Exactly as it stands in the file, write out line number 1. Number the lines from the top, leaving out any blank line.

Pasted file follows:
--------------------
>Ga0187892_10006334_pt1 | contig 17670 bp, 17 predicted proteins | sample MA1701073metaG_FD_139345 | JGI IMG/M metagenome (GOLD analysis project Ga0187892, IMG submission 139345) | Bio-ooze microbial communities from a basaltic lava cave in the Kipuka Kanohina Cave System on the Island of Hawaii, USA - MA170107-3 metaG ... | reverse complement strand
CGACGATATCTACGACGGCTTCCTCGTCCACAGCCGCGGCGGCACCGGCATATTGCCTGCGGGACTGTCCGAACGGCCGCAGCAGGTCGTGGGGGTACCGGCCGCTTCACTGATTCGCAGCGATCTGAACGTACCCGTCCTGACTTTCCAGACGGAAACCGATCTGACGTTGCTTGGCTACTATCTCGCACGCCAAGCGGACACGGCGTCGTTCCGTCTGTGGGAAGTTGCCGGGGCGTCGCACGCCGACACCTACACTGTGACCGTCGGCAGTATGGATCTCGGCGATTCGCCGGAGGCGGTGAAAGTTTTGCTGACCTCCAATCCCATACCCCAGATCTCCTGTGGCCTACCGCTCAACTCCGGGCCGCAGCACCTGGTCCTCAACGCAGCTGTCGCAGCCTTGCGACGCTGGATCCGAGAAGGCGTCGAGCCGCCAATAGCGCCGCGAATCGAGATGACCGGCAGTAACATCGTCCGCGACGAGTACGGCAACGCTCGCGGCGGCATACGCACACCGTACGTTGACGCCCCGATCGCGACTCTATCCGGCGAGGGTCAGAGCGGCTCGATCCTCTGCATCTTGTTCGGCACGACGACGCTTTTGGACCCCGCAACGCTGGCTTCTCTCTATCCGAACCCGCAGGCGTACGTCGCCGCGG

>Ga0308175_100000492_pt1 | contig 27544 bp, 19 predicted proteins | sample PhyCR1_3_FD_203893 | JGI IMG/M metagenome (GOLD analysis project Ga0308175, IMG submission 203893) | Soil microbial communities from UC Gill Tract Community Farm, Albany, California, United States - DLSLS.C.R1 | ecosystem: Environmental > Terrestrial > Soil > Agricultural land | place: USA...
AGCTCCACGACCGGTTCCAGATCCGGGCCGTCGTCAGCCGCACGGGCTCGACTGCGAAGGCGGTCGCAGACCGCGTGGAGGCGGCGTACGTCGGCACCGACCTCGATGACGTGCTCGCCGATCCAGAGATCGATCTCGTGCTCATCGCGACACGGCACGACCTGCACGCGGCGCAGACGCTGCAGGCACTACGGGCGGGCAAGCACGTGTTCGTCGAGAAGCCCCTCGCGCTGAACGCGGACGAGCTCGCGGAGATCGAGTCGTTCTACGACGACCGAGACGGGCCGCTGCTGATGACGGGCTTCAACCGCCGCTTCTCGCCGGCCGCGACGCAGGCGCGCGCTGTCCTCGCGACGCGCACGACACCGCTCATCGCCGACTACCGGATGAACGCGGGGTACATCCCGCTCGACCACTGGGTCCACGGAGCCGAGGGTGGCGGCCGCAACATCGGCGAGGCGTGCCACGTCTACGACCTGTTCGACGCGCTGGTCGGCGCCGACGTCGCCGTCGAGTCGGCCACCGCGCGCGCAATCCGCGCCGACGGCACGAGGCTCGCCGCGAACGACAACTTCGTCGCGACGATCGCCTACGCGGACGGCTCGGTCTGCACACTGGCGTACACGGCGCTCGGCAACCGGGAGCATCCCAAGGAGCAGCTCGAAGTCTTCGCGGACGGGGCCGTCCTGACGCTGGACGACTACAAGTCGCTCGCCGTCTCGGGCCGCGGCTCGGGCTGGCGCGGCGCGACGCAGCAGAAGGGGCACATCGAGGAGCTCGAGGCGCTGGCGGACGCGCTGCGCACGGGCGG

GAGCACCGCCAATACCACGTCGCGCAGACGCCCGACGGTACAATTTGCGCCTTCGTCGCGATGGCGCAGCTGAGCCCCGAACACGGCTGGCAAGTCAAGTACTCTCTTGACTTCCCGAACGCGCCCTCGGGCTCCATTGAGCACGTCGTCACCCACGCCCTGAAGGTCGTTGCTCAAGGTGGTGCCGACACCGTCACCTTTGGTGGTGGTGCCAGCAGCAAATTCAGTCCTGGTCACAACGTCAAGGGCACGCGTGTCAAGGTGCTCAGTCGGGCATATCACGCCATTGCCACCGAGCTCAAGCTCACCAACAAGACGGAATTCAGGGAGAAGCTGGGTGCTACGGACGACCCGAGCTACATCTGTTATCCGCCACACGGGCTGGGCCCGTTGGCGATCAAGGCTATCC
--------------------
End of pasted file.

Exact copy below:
>Ga0187892_10006334_pt1 | contig 17670 bp, 17 predicted proteins | sample MA1701073metaG_FD_139345 | JGI IMG/M metagenome (GOLD analysis project Ga0187892, IMG submission 139345) | Bio-ooze microbial communities from a basaltic lava cave in the Kipuka Kanohina Cave System on the Island of Hawaii, USA - MA170107-3 metaG ... | reverse complement strand